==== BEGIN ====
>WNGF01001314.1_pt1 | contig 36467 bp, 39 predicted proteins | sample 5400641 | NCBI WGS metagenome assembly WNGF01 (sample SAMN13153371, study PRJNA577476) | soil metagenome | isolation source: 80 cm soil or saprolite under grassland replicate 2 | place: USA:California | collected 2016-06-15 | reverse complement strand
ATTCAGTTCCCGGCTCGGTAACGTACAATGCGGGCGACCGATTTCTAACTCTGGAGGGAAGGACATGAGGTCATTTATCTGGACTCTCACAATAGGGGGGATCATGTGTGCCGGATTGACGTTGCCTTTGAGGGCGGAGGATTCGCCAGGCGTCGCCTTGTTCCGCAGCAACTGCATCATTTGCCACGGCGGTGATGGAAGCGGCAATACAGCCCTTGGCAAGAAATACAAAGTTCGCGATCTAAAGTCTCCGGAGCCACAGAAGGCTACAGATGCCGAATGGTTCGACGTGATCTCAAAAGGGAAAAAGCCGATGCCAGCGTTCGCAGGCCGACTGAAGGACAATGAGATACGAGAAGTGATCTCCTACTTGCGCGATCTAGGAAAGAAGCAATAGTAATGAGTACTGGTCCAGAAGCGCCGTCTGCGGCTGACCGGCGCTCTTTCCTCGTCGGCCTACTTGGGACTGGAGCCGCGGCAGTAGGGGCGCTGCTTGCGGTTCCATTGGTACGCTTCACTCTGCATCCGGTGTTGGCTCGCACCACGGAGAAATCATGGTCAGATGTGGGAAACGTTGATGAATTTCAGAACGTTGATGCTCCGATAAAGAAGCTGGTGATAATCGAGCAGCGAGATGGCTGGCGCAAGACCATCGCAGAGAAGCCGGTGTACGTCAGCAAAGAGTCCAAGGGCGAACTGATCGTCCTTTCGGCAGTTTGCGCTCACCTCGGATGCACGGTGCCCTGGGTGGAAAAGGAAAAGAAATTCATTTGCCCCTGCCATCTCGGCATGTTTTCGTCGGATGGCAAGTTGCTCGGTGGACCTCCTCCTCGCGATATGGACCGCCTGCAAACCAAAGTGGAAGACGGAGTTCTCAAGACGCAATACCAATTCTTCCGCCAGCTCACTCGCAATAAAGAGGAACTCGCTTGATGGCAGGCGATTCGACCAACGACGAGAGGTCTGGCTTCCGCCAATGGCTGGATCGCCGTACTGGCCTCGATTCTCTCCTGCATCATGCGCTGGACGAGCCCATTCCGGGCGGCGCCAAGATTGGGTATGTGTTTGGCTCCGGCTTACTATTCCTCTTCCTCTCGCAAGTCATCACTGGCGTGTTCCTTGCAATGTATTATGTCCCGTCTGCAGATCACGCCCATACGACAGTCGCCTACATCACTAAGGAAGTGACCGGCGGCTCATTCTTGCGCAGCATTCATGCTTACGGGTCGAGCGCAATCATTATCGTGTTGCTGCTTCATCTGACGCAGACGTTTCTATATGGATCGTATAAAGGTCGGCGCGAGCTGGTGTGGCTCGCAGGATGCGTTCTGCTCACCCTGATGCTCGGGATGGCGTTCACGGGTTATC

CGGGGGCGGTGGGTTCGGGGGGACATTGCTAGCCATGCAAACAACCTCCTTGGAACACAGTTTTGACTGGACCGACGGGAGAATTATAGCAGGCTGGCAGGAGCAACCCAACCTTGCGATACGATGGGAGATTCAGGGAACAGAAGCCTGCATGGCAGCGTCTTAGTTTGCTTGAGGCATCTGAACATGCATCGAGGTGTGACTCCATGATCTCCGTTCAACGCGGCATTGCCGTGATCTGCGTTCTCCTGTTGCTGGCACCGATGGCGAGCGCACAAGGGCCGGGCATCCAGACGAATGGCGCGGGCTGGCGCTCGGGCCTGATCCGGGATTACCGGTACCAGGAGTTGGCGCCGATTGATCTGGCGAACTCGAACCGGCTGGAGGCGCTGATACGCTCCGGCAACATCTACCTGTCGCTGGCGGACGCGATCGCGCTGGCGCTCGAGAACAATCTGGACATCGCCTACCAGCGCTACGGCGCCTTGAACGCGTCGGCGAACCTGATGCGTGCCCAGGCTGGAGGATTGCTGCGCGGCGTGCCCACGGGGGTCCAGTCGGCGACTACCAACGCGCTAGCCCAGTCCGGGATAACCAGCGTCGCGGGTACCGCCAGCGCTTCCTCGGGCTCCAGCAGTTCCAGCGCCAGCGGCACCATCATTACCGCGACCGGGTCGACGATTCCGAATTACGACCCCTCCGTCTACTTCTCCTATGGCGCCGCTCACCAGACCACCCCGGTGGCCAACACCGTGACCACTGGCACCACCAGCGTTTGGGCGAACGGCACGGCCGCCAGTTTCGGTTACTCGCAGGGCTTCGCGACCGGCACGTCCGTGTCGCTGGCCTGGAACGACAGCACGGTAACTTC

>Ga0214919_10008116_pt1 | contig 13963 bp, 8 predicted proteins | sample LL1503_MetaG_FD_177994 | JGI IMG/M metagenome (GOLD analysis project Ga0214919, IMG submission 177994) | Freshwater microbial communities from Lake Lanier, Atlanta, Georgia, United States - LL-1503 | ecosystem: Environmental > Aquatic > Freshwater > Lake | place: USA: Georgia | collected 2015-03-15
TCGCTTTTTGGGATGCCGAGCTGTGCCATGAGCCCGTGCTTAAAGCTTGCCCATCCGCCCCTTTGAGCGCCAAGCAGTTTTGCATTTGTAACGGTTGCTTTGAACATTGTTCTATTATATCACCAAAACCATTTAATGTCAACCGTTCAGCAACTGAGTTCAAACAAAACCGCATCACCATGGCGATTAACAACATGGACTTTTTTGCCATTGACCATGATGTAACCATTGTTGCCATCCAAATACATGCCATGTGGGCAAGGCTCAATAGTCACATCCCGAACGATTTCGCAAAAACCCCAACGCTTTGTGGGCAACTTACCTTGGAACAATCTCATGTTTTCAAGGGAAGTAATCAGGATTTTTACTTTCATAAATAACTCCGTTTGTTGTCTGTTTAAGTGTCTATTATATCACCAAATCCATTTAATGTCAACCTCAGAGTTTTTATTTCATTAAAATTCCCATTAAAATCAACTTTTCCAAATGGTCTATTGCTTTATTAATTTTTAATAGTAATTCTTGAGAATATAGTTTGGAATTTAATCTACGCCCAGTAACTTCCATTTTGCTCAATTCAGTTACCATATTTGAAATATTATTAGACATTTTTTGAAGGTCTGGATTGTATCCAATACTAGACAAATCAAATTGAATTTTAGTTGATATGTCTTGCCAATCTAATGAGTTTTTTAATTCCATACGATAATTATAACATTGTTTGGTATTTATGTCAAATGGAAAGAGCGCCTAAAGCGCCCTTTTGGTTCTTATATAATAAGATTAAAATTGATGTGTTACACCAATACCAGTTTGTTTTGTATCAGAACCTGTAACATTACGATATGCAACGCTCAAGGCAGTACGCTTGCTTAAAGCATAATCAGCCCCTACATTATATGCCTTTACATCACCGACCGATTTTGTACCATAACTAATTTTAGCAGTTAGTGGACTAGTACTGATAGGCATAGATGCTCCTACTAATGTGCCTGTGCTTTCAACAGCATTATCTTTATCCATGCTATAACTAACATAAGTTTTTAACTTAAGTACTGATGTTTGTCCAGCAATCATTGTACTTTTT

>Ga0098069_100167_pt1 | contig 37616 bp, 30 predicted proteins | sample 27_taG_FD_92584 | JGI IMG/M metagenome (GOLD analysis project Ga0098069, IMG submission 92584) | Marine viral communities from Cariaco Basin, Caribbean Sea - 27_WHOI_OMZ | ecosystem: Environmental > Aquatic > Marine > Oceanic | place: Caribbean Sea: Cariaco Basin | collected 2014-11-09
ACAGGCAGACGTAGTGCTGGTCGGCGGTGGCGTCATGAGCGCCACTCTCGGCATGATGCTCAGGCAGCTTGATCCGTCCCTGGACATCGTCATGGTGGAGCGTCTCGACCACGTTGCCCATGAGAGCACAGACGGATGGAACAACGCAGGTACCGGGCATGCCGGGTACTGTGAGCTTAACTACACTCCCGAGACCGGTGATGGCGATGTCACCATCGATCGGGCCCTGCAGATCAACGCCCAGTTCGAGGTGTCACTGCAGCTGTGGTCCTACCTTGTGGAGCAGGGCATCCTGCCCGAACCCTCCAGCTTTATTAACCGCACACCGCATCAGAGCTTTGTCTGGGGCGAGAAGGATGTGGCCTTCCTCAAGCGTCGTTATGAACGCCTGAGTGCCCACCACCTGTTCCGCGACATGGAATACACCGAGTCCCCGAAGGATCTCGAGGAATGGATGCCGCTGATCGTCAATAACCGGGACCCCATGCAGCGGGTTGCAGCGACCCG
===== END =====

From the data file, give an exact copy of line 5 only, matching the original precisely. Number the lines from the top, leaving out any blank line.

TCGCTTTTTGGGATGCCGAGCTGTGCCATGAGCCCGTGCTTAAAGCTTGCCCATCCGCCCCTTTGAGCGCCAAGCAGTTTTGCATTTGTAACGGTTGCTTTGAACATTGTTCTATTATATCACCAAAACCATTTAATGTCAACCGTTCAGCAACTGAGTTCAAACAAAACCGCATCACCATGGCGATTAACAACATGGACTTTTTTGCCATTGACCATGATGTAACCATTGTTGCCATCCAAATACATGCCATGTGGGCAAGGCTCAATAGTCACATCCCGAACGATTTCGCAAAAACCCCAACGCTTTGTGGGCAACTTACCTTGGAACAATCTCATGTTTTCAAGGGAAGTAATCAGGATTTTTACTTTCATAAATAACTCCGTTTGTTGTCTGTTTAAGTGTCTATTATATCACCAAATCCATTTAATGTCAACCTCAGAGTTTTTATTTCATTAAAATTCCCATTAAAATCAACTTTTCCAAATGGTCTATTGCTTTATTAATTTTTAATAGTAATTCTTGAGAATATAGTTTGGAATTTAATCTACGCCCAGTAACTTCCATTTTGCTCAATTCAGTTACCATATTTGAAATATTATTAGACATTTTTTGAAGGTCTGGATTGTATCCAATACTAGACAAATCAAATTGAATTTTAGTTGATATGTCTTGCCAATCTAATGAGTTTTTTAATTCCATACGATAATTATAACATTGTTTGGTATTTATGTCAAATGGAAAGAGCGCCTAAAGCGCCCTTTTGGTTCTTATATAATAAGATTAAAATTGATGTGTTACACCAATACCAGTTTGTTTTGTATCAGAACCTGTAACATTACGATATGCAACGCTCAAGGCAGTACGCTTGCTTAAAGCATAATCAGCCCCTACATTATATGCCTTTACATCACCGACCGATTTTGTACCATAACTAATTTTAGCAGTTAGTGGACTAGTACTGATAGGCATAGATGCTCCTACTAATGTGCCTGTGCTTTCAACAGCATTATCTTTATCCATGCTATAACTAACATAAGTTTTTAACTTAAGTACTGATGTTTGTCCAGCAATCATTGTACTTTTT